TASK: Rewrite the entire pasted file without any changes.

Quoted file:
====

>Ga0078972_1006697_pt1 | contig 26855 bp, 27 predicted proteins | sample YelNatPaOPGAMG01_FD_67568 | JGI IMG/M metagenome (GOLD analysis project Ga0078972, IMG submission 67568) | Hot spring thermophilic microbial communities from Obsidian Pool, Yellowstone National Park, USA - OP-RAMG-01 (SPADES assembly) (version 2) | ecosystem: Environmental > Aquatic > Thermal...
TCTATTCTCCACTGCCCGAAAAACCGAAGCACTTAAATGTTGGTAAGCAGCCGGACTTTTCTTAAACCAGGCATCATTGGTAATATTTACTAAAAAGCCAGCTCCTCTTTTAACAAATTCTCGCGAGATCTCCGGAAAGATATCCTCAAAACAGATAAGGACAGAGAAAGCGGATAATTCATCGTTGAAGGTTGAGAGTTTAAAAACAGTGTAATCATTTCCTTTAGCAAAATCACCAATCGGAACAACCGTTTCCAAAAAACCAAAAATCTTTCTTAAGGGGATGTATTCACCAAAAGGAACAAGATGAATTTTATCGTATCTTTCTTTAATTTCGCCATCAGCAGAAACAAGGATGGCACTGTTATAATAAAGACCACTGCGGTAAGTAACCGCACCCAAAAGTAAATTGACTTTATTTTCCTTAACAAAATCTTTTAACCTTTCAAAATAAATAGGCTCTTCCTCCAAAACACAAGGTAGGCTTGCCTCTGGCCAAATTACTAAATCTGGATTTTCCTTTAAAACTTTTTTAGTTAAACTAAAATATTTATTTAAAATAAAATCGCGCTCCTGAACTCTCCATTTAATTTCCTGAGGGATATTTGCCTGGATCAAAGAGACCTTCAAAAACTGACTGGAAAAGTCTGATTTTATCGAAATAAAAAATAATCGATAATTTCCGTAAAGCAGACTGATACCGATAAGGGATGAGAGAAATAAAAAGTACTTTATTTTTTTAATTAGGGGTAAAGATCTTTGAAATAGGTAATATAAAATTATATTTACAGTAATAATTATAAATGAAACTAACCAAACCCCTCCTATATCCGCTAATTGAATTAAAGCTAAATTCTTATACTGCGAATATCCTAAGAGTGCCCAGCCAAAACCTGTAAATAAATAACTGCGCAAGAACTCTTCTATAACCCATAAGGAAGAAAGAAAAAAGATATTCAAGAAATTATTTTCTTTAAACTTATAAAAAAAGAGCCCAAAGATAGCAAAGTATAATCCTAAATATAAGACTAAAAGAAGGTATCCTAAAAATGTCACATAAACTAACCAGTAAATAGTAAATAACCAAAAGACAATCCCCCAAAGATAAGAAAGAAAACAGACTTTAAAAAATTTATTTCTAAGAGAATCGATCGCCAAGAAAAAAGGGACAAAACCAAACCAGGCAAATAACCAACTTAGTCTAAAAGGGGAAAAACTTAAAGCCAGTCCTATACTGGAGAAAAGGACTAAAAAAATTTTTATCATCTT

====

>Ga0078972_1006697_pt1 | contig 26855 bp, 27 predicted proteins | sample YelNatPaOPGAMG01_FD_67568 | JGI IMG/M metagenome (GOLD analysis project Ga0078972, IMG submission 67568) | Hot spring thermophilic microbial communities from Obsidian Pool, Yellowstone National Park, USA - OP-RAMG-01 (SPADES assembly) (version 2) | ecosystem: Environmental > Aquatic > Thermal...
TCTATTCTCCACTGCCCGAAAAACCGAAGCACTTAAATGTTGGTAAGCAGCCGGACTTTTCTTAAACCAGGCATCATTGGTAATATTTACTAAAAAGCCAGCTCCTCTTTTAACAAATTCTCGCGAGATCTCCGGAAAGATATCCTCAAAACAGATAAGGACAGAGAAAGCGGATAATTCATCGTTGAAGGTTGAGAGTTTAAAAACAGTGTAATCATTTCCTTTAGCAAAATCACCAATCGGAACAACCGTTTCCAAAAAACCAAAAATCTTTCTTAAGGGGATGTATTCACCAAAAGGAACAAGATGAATTTTATCGTATCTTTCTTTAATTTCGCCATCAGCAGAAACAAGGATGGCACTGTTATAATAAAGACCACTGCGGTAAGTAACCGCACCCAAAAGTAAATTGACTTTATTTTCCTTAACAAAATCTTTTAACCTTTCAAAATAAATAGGCTCTTCCTCCAAAACACAAGGTAGGCTTGCCTCTGGCCAAATTACTAAATCTGGATTTTCCTTTAAAACTTTTTTAGTTAAACTAAAATATTTATTTAAAATAAAATCGCGCTCCTGAACTCTCCATTTAATTTCCTGAGGGATATTTGCCTGGATCAAAGAGACCTTCAAAAACTGACTGGAAAAGTCTGATTTTATCGAAATAAAAAATAATCGATAATTTCCGTAAAGCAGACTGATACCGATAAGGGATGAGAGAAATAAAAAGTACTTTATTTTTTTAATTAGGGGTAAAGATCTTTGAAATAGGTAATATAAAATTATATTTACAGTAATAATTATAAATGAAACTAACCAAACCCCTCCTATATCCGCTAATTGAATTAAAGCTAAATTCTTATACTGCGAATATCCTAAGAGTGCCCAGCCAAAACCTGTAAATAAATAACTGCGCAAGAACTCTTCTATAACCCATAAGGAAGAAAGAAAAAAGATATTCAAGAAATTATTTTCTTTAAACTTATAAAAAAAGAGCCCAAAGATAGCAAAGTATAATCCTAAATATAAGACTAAAAGAAGGTATCCTAAAAATGTCACATAAACTAACCAGTAAATAGTAAATAACCAAAAGACAATCCCCCAAAGATAAGAAAGAAAACAGACTTTAAAAAATTTATTTCTAAGAGAATCGATCGCCAAGAAAAAAGGGACAAAACCAAACCAGGCAAATAACCAACTTAGTCTAAAAGGGGAAAAACTTAAAGCCAGTCCTATACTGGAGAAAAGGACTAAAAAAATTTTTATCATCTT